Roughly translated: Albin Grewe tells Hockeysverige.se’s Bodin that he still wants to come over to North America this season

Red Wings prospect Albin Grewe has been receiving limited ice time playing for Djurgardens IF of the SHL, and, as a result, Grewe still wants to come over to North America if and when the OHL season ever gets underway. What follows is roughly translated from Swedish:

“If it starts, I’ll probably go over”

It has been a season full of uncertainty for Albin Grewe. And despite the fact that we will soon be in February, the forward honestly does not know if he will end the season with Djurgarden or in North America.

“It’s clear that it’s still in my head to start it, I will probably go over,” he says to Hockeysverige.se about a possible move to the junior league OHL.

It has not been fun to be a farmer lately. Six straight losses at home at Hovet Arena means a historic suite of the negative kind. Add to that a very well-publicized ripping of the players after Tuesday’s loss to HV71 signed by sports director Joakim Eriksson.

Forward Albin Grewe shrugs his shoulders when the criticism from Eriksson comes up.

“We talked about it within the group and just said that what is said must stand for him. We believe in each other in our locker room and must continue to fight. Nobody wants it to be like this, but there is nothing more to do than rub on and work to reverse the trend,” says the 19-year-old, who is also not happy with what he’s achieving on the ice.

“It feels hard right now. We do not succeed within our game as a team and I do not succeed very well. It’s tough.”

Grewe himself has had a season that in many ways can be considered strange and special. Firstly, he wasn’t going to play in Djurgarden or even in Sweden. The plan was to move to North America and play for the junior hockey league’s Saginaw Spirit of the OHL.

“From the start, I would have been in the U.S. already in AUgust, but now I am still in Sweden and that part has not been a problem. I get to play here and it’s been fun. Then we will take it from there and wait until I could start over there…”

But that has not happened. We are almost in February and Grewe still plays SHL hockey with Djurgarden. It’s still unclear whether there will be any OHL season at all due to the pandemic.

“I haven’t heard very much. They postponed the season even later into February, so now it has been postponed indefinitely. I really don’t know. The only thing I’m thinking about right now is helping the team get out of this slump.”

Have you mentally stopped going there?

“It’s clear that it’s still in my head to go over to start it, and I will probably go over. But I try not to think about it too much. If I hear from them and they say it’s time, then I can take it on then. But now there is no start date, either, so there’s not much to decide upon.”

“ONLY WHEN THEY WENT HOME DID IT RELEASE”

There was the painful miss of the World Junior Championship. Grewe tested positive for covid-19 just before leaving for Edmonton–even though he had already contracted covid once before. The Swedish team management tried to appeal the test result because he had several negative tests after that, but the strict Canadian rules meant that he was still not allowed to follow the Junior Crowns across the Atlantic.

“That with the WJC was tough for me. I fought all season and gave everything to be there, and should have been there, too…” he says, and falls silent.

How long did it take to release it?

“It took time, I must be honest and say that. Now I got to play games here which was also very fun, but the WJC was the big goal I had, and this was my last year for eligibility, so it was very tough throughout the tournament, really. It was only when they came home that I released it.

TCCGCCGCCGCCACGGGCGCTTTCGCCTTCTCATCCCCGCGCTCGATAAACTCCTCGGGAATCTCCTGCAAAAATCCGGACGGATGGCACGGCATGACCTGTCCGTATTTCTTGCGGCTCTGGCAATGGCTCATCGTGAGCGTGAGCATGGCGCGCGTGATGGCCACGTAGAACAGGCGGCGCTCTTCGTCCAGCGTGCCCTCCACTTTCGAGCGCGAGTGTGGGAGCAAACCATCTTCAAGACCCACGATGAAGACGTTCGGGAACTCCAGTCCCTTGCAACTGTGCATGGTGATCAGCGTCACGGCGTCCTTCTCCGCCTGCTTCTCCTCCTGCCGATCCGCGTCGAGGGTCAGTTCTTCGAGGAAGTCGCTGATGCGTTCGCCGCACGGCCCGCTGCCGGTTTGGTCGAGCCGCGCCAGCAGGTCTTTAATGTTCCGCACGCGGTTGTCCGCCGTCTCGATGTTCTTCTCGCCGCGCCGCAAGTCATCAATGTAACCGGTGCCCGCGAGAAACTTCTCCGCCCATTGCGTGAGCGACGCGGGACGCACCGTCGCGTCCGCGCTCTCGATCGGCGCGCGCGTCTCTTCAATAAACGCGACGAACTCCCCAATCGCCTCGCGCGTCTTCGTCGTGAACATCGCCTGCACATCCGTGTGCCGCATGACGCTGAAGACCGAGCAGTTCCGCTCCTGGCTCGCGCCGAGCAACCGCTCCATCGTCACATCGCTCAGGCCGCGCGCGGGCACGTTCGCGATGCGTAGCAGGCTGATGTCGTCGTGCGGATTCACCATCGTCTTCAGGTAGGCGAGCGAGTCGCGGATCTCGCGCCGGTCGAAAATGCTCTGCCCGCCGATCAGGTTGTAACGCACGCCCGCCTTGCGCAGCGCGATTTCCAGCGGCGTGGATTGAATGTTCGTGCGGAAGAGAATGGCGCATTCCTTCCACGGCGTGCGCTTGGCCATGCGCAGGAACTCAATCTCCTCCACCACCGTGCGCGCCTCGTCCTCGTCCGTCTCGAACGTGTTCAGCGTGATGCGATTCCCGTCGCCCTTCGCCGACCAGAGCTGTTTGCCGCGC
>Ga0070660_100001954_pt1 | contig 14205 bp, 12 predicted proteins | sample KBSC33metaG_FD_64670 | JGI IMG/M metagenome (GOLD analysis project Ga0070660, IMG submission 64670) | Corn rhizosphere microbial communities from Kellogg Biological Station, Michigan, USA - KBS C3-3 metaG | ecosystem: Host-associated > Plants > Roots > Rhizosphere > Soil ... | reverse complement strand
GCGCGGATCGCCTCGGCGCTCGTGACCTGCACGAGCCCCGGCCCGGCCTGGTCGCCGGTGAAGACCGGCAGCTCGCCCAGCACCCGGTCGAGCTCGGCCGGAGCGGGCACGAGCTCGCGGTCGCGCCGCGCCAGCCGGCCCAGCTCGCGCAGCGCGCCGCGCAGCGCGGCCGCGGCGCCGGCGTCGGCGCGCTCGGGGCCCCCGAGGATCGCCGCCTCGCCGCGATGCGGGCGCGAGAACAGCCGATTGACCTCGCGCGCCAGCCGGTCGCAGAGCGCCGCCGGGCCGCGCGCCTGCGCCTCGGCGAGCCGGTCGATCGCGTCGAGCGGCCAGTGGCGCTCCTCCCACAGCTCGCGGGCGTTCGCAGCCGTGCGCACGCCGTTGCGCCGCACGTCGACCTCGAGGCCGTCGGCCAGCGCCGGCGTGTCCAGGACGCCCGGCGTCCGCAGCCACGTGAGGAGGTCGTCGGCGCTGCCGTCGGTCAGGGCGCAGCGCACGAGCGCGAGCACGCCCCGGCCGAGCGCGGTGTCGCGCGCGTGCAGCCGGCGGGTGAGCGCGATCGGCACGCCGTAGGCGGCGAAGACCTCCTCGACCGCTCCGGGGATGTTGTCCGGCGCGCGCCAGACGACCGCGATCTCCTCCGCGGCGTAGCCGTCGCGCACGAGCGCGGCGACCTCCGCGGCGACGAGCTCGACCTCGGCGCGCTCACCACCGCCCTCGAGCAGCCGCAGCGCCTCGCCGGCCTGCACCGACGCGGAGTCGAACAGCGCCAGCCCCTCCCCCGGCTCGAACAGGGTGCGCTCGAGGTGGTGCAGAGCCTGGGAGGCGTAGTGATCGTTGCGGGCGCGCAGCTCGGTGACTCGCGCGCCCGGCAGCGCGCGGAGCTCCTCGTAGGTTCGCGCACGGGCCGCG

What support have you had during the period?

“I have my family, the coaches here, and since I have talked a lot with Niklas Kronwall as well. There are many who have supported me, so it’s been nice to be able to talk to them and get it out of my system.

GRATEFUL FOR KRONWALL

Niklas Kronwall in particular has become an important mentor for many young Swedish hockey players. Albin Grewe, like several other star players born in 2001 and 2002, was drafted by the Detroit Red Wings, where the former star defenseman played his entire successful NHL career.

Nowadays, Kronwall acts as a player developer under the auspices of the Red Wings, and he supports the players that the team has drafted.

“He watches my games and we talk through quite often. Then we agree in the weeks how I feel, how I train and take care of myself. It works very well, we have good talk and he helps me a lot. It is appreciated,” says Grewe.

How is it that he is a guy with such big merits as his ballpark?

“It’s very good. He has been through a lot and knows what is required over there [in the NHL]. I’m just trying to listen, take in and learn from him.

Albin Grewe is on his way to the final sprint of his junior career. He turnrs 20 in March and will be considered a senior player from next season on. He also does not know where he will play then.

“We’ll see. I have an expiring contract now in the SHL, and we have not talked to Djurgarden yet about any extension, either. We’ll see what comes up, and what Detroit says as well. But it’s not something that I’m thinking about right now. I’m just trying to do what I can on the ice.”

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George Malik

My name is George Malik, and I'm the Malik Report's editor/blogger/poster. I have been blogging about the Red Wings since 2006, when MLive hired me to work their SlapShots blog, and I joined Kukla's Korner in 2011 as The Malik Report. I'm starting The Malik Report as a stand-alone site, hoping that having my readers fund the website is indeed the way to go to build a better community and create better content.